Backup Storage - RAID Level



  • What RAID level do you use for backup storage?



  • @aaronstuder I use RAID 10 for onsite, RAID 6 for my offsite backup.



  • @brianlittlejohn said in Backup Storage - RAID Level:

    @aaronstuder I use RAID 10 for onsite, RAID 6 for my offsite backup.

    6 to reduce cost for the secondary?



  • @aaronstuder would you care to provide some context? You have asked "what RAID do you use"? That's very open-ended. What size drives do you have? What is your need for storage capabilities? Are you replicating backups that are onsite to a colo? You have asked a very general question that, depending on YOUR needs, will affect the answer. RAID6 gives you better redundancy, but you take a hit to write performance. RAID10 has lower failure tolerance (1 drive to 2 with RAID6), but you have higher write speeds. So again, depends on your needs.



  • @wirestyle22 said in Backup Storage - RAID Level:

    @brianlittlejohn said in Backup Storage - RAID Level:

    @aaronstuder I use RAID 10 for onsite, RAID 6 for my offsite backup.

    6 to reduce cost for the secondary?

    Yes, let me go with a smaller NAS device.



  • Depends on many factors, but you typically use a large number of large capacity spinners (Winchester drives) for backup storage and RAID 6 is the most common approach. But it depends. If you are backing up a small amount, RAID 1 would make more sense up to 8-10TB today. And RAID 5 makes more sense if you are backing up to SSD. And RAID 10 might be important if you have a write bottleneck with your drives otherwise.

    But by and large, RAID 6 is what you find until you get to something enormous running on ZFS, then RAID 7.



  • @thanksajdotcom I intended for the question to be general.

    Thanks,

    Aaron



  • RAID10 for production systems, and RAID 6 for onsite backup.



  • Does RAID6 allow adding drives to a existing array?



  • @aaronstuder said in Backup Storage - RAID Level:

    @thanksajdotcom I intended for the question to be general.

    Thanks,

    Aaron

    And I get that you like doing that, but it's too general. IT is used to meet a need, and there are different technologies or, in this case, RAID architectures (maybe the wrong term but you know what I mean) for different uses. General is fine, but if you're asking to solve a business concern, then we need more details, and I'm guessing you have a business reason to ask.



  • @aaronstuder said in Backup Storage - RAID Level:

    Does RAID6 allow adding drives to a existing array?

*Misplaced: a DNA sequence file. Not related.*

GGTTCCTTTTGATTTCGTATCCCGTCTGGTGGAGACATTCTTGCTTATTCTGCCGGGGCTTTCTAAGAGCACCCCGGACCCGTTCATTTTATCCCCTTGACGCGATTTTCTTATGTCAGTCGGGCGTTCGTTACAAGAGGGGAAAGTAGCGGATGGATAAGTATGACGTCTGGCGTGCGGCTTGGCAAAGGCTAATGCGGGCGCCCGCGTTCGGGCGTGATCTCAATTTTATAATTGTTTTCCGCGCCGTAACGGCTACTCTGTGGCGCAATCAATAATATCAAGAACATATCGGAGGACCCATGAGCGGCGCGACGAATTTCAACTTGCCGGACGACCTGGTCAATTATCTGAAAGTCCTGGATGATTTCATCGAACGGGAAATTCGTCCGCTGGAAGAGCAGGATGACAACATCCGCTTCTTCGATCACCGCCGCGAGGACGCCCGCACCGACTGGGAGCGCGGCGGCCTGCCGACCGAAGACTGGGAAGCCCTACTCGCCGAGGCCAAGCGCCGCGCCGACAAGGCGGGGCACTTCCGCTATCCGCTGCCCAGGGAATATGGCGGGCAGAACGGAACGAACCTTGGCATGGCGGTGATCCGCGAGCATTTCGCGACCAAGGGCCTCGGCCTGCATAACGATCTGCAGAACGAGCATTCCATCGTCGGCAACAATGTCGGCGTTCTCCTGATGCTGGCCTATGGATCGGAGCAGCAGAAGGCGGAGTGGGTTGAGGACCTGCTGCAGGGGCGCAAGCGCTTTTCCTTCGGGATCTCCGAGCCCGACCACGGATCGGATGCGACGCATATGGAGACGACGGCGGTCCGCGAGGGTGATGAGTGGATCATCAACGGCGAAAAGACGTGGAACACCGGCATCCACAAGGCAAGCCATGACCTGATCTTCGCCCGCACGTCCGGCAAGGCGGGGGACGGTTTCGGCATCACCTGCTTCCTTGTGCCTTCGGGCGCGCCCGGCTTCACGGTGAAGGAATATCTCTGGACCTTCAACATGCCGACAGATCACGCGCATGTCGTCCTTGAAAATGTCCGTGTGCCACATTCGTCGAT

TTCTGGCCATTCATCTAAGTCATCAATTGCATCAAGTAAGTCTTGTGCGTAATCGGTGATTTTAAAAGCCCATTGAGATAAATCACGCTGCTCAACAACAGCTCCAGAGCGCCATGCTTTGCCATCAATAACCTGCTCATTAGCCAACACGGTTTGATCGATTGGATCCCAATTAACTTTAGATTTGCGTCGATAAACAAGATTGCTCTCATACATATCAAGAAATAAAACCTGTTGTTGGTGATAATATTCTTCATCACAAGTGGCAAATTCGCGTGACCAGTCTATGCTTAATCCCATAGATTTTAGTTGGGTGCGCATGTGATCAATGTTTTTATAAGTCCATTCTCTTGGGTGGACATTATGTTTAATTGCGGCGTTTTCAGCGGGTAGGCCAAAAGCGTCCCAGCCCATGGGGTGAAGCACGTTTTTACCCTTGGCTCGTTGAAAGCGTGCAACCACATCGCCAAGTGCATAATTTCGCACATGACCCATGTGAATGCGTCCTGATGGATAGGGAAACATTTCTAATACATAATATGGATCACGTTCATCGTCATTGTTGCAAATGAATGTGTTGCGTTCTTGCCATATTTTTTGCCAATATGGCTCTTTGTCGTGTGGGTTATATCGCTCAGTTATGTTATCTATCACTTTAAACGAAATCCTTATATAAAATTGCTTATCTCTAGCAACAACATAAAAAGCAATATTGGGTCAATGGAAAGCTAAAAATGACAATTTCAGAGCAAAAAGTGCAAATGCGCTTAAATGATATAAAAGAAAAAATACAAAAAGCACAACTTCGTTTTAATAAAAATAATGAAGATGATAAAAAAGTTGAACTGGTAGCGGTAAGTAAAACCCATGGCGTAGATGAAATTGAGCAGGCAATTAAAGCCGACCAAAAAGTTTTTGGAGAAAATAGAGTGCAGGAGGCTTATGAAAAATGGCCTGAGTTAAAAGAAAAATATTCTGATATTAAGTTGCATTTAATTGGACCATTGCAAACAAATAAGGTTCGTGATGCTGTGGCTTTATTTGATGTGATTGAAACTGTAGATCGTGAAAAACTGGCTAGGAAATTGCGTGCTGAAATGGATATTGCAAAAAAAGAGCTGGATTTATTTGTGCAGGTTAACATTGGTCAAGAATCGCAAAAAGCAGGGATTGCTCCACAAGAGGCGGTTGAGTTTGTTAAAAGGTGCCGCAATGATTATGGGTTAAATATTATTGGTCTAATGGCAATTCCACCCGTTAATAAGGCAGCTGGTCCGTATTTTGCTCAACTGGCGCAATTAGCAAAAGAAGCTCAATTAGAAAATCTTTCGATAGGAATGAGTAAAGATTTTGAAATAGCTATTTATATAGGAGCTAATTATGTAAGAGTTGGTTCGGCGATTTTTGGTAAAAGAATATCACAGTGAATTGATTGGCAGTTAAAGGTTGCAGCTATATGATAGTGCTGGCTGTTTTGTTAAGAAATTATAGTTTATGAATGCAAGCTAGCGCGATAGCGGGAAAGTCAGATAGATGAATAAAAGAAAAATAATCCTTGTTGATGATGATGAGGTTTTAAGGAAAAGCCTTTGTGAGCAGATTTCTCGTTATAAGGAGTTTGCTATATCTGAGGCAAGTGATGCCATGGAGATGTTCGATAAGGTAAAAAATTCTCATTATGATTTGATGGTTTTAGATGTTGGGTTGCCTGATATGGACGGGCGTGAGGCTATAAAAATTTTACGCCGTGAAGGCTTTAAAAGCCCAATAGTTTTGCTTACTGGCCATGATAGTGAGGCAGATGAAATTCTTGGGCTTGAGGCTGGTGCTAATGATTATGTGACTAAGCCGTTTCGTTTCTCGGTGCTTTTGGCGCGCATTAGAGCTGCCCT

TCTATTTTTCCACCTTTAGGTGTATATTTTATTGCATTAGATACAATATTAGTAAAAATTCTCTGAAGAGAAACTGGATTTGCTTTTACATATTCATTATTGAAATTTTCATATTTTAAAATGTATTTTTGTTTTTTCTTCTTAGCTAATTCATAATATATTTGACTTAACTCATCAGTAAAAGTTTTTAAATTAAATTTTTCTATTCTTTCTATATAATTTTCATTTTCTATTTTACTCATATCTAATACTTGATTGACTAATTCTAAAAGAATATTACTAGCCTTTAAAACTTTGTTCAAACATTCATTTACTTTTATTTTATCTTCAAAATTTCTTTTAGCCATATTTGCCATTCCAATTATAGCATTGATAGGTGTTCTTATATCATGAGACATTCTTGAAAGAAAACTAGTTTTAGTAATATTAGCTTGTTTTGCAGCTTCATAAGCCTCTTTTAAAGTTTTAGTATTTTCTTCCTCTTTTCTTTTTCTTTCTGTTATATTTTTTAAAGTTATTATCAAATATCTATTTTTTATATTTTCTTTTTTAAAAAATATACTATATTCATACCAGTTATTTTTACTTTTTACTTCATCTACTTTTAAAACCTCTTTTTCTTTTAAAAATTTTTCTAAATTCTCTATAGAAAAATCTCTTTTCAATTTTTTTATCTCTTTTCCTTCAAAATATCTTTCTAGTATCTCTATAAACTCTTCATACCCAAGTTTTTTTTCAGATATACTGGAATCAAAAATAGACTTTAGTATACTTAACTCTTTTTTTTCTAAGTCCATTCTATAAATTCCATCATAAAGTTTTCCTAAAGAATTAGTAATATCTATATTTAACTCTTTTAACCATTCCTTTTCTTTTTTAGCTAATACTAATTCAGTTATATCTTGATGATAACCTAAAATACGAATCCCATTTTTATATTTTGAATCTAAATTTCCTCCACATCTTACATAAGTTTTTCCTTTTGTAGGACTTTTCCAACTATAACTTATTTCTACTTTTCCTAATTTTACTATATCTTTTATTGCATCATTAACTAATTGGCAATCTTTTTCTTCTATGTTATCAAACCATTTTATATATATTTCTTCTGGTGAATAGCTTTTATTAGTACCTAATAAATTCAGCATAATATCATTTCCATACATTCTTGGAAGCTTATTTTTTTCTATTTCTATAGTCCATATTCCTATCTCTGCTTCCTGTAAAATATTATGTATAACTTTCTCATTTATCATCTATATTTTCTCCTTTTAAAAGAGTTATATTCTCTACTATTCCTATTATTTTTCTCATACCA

RAID itself does not allow that at all. That's not a RAID function. Parity RAID is more likely to allow expansion than mirrored RAID because it is so much easier to do as the idea of expanding the array is kind of already there in the resilver algorithm. But all expansion is proprietary and done outside of the RAID mechanisms.



  • @scottalanmiller said in Backup Storage - RAID Level:

    Depends on many factors, but you typically use a large number of large capacity spinners (Winchester drives) for backup storage and RAID 6 is the most common approach. But it depends. If you are backing up a small amount, RAID 1 would make more sense up to 8-10TB today. And RAID 5 makes more sense if you are backing up to SSD. And RAID 10 might be important if you have a write bottleneck with your drives otherwise.

    But by and large, RAID 6 is what you find until you get to something enormous running on ZFS, then RAID 7.

    Raid 1: meaning speed isn't a factor at that low of a capacity?



  • @wirestyle22 said in Backup Storage - RAID Level:

    @scottalanmiller said in Backup Storage - RAID Level:

    Depends on many factors, but you typically use a large number of large capacity spinners (Winchester drives) for backup storage and RAID 6 is the most common approach. But it depends. If you are backing up a small amount, RAID 1 would make more sense up to 8-10TB today. And RAID 5 makes more sense if you are backing up to SSD. And RAID 10 might be important if you have a write bottleneck with your drives otherwise.

    But by and large, RAID 6 is what you find until you get to something enormous running on ZFS, then RAID 7.

    Raid 1: meaning speed isn't a factor at that low of a capacity?

    It depends. If speed isn't a concern, and the need for redundancy is high, you can achieve high levels of storage with complete mirroring with a RAID1 with only two drives. RAID10 will give you all the benefits of RAID1, with striping built-in, but it also increases your costs by doubling the number of drives you need, at least.



  • @wirestyle22 said in Backup Storage - RAID Level:

    @scottalanmiller said in Backup Storage - RAID Level: